Monday, January 19, 2009

Non-violence and the jedi


The non-violent preachfest starts around 17:25

Channel surfing last night, I caught a bit in the Star Wars: Clone Wars cartoon ("Jedi Crash," posted above) that struck me as both absurd and relevant. Around minute 17;30, a chipmunk with an Irish accent starts channeling Martin Luther King. He engages in a debate about the morality of war with no less than a jedi knight. "It takes two to fight," he tells her. "Only when you lay your arms down and pursue a course of nonviolence can you make this claim to me that the Jedi are peacekeepers."

If you do nothing else for Martin Luther King Jr. Day, order The Autobiography of Martin Luther King, Jr. and throw it in your bathroom. King was a fascinating person, a great thinker, speaker, and doer. He thought outside the box and managed to translate a philosophy of "love thy enemy" into concrete political action. His clear ethical perspective would be of tremendous benefit today.

King had no illusions about man's capacity for cruelty. He considered it a moral obligation to fight evil. Like the chipmunk in the cartoon above, King was skeptical about the use of violence to achieve peace. Live by the sword, die by the sword. An eye for an eye makes the whole world blind.

But what's a jedi without a lightsaber? How can we expect to win?

King would answer that non-violence does not mean non-action - it means vigorous activism. MLK believed mankind's best hope for survival was the power of love. His weapon of choice was non-cooperation. He organized sit-ins, marches, meetings, speeches, and boycotts, all with the objective of provoking the public's conscience. In Birmingham, he dispatched children in front of dogs and fire hoses to make his point.

Whatever you think about the wars that are going on right now - whether you believe they are justified or not - it is worth taking a moment and asking, What would Martin Luther King do? Are we, as non-military citizens, sufficiently involved in this struggle, or have we left it all to our soldiers and politicians? What can we do in our everyday lives to promote peace between nations? Are there tactics of non-violence available to us that might have overlooked?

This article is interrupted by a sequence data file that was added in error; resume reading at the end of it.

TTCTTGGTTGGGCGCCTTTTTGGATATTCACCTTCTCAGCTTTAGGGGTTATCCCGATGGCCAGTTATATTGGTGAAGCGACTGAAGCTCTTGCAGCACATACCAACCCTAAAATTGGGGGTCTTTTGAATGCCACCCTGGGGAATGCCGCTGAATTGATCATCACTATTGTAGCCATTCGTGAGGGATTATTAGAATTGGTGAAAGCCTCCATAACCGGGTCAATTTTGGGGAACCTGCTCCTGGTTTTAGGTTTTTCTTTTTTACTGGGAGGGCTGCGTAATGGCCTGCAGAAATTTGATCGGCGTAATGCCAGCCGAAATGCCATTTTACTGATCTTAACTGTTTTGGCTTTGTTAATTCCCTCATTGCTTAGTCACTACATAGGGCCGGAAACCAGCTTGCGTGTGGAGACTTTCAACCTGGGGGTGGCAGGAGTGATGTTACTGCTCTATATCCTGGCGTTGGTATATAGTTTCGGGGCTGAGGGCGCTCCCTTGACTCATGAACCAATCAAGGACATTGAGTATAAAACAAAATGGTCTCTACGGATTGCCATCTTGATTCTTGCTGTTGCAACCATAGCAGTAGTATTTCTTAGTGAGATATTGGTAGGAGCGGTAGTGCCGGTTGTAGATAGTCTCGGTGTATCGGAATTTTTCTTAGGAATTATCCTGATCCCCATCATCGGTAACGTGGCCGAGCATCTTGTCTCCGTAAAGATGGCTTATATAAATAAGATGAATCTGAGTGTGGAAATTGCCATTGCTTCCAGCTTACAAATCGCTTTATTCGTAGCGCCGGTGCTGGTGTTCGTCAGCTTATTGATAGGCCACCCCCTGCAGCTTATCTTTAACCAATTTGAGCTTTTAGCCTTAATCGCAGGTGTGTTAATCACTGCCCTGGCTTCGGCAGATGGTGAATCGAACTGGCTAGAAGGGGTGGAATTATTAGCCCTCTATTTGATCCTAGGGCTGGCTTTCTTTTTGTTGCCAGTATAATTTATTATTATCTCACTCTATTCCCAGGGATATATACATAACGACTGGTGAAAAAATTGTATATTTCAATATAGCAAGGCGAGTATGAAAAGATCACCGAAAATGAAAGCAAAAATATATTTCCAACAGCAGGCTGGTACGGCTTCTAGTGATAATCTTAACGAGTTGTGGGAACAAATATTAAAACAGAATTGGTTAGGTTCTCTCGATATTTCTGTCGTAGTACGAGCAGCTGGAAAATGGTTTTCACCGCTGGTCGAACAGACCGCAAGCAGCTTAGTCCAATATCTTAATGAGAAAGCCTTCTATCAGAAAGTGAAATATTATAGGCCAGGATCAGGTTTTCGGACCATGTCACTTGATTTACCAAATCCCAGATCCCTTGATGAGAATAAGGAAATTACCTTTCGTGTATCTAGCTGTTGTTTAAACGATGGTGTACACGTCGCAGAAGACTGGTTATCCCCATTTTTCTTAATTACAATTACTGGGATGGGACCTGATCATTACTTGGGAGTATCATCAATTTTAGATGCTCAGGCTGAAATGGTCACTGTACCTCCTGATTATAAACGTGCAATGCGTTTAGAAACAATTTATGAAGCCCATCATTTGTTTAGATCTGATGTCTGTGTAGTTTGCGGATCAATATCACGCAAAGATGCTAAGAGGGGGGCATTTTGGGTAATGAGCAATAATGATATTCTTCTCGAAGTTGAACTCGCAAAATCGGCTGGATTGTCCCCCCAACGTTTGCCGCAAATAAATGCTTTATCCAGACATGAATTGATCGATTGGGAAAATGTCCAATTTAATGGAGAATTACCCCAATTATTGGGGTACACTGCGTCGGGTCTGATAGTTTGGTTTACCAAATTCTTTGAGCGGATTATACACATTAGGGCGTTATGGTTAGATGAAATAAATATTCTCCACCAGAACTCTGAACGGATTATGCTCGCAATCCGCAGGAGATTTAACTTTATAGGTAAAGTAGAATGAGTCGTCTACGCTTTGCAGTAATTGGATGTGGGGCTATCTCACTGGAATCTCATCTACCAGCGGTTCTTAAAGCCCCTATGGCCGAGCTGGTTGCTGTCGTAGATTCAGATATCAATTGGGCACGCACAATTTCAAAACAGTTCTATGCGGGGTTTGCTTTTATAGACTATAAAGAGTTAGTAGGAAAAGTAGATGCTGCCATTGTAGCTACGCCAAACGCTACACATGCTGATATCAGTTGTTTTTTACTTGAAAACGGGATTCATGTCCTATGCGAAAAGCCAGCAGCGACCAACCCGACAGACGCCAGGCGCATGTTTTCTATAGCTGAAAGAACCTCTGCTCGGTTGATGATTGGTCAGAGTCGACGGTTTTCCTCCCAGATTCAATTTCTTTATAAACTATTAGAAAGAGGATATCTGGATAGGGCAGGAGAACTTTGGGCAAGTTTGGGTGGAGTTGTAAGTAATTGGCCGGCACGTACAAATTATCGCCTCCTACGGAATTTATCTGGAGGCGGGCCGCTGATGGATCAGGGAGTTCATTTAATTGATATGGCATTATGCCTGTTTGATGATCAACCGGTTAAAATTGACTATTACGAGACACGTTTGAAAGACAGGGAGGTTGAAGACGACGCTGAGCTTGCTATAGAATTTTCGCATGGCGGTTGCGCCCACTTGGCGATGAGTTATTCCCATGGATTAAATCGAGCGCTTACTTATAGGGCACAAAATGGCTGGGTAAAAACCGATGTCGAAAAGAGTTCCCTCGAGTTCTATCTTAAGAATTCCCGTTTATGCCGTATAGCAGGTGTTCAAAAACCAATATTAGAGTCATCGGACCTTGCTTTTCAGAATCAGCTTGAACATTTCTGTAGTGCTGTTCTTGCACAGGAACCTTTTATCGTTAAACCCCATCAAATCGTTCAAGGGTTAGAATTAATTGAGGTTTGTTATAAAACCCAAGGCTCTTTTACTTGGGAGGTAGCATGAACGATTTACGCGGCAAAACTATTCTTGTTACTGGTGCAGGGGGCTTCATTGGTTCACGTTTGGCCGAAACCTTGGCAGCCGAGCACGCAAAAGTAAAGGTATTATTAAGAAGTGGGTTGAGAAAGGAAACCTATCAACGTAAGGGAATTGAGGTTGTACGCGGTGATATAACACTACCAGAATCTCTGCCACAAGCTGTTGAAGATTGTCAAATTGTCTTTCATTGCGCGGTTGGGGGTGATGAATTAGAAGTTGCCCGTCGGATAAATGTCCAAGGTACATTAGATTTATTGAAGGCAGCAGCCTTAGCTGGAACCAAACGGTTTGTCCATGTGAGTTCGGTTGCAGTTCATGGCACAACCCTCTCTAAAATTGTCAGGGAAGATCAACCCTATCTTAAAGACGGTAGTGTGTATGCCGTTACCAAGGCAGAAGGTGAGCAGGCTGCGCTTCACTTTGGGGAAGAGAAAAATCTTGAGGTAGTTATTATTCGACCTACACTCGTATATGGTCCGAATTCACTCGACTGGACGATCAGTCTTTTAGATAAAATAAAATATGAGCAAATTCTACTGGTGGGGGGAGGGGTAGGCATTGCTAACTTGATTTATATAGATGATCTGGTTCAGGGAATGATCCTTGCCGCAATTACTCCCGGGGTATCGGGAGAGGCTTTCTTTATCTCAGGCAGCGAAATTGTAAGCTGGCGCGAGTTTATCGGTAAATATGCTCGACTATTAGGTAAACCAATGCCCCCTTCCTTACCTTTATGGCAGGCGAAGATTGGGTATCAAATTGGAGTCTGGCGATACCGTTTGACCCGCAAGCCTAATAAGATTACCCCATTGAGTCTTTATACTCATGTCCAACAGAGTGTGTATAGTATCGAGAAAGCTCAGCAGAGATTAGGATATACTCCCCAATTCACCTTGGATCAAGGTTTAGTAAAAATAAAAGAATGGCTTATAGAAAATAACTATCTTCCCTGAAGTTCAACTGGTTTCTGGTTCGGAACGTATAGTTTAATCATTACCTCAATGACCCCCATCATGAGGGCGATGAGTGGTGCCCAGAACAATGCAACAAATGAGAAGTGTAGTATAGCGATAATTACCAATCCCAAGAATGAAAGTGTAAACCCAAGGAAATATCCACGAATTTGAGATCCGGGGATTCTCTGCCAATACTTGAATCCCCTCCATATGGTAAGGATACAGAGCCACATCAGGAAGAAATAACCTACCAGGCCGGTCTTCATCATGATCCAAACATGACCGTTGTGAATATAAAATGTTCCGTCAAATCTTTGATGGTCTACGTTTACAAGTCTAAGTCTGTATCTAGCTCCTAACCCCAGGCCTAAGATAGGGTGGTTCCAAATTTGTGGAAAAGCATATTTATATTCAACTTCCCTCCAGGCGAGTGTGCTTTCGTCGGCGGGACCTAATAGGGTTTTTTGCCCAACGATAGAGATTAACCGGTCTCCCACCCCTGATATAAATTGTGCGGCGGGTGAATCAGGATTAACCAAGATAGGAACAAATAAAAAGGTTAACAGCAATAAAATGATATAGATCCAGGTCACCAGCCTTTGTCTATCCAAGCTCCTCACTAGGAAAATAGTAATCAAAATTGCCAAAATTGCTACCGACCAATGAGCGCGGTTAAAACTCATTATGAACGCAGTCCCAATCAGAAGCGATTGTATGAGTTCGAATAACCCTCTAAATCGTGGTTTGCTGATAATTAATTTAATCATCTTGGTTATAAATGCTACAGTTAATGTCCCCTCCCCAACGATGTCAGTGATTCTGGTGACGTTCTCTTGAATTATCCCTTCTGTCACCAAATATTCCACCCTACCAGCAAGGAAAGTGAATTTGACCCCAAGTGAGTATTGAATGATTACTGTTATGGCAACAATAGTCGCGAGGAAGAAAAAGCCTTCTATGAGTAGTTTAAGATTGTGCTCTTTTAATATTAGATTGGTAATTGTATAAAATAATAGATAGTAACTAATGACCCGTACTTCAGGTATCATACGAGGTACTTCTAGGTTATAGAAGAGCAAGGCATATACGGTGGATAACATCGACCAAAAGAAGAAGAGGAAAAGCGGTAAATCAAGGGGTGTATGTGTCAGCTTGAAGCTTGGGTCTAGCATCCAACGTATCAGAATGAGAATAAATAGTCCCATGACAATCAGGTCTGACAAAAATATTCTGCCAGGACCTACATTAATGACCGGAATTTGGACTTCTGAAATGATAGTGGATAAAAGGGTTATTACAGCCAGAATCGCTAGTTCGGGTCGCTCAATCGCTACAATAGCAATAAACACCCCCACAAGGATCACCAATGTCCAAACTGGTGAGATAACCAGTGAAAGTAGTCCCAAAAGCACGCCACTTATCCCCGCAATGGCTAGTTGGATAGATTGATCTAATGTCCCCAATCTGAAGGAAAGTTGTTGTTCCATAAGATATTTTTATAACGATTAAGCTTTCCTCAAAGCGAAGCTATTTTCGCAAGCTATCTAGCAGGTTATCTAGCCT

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10 comments:

David said...

MLK tactics don't work a lot of the time. And even in civil rights movement, a lot was accomplished through the courts rather than through changing public opinion.

YZF said...
This comment has been removed by the author.
YZF said...

I loved the episode, since it highlighted the Jedi Order's error in judgment. After all, the Jedi were not supposed to think of themselves as warriors ("wars not make one great!"), yet they still willingly led an army during the Clone Wars. It seems they had forgotten that, to keep quoting Yoda, "A Jedi uses the Force for knowledge and defense, never for attack." The idea is that they don't live by the sword, but they keep one around in order to not die by the sword.

(On the other hand, the Jedi did justify their involvement in the war by noting that they were "defending democracy," which means that their primary mistake was not realizing how the government had been corrupted. It's complicated.)

Still, even though the lightsaber is supposed to be used to protect, it's reasonable to assume that Jedi would consider non-violence to be an ideal, especially considering how the Clone Wars ended badly for them. (Then again, the Sith had something to do with that, too. Again, it's complicated.)

Good blog!

Samurai Scientist said...

@David,
MLK tactics don't work a lot of the time.

I don't think they're tried a lot of the time.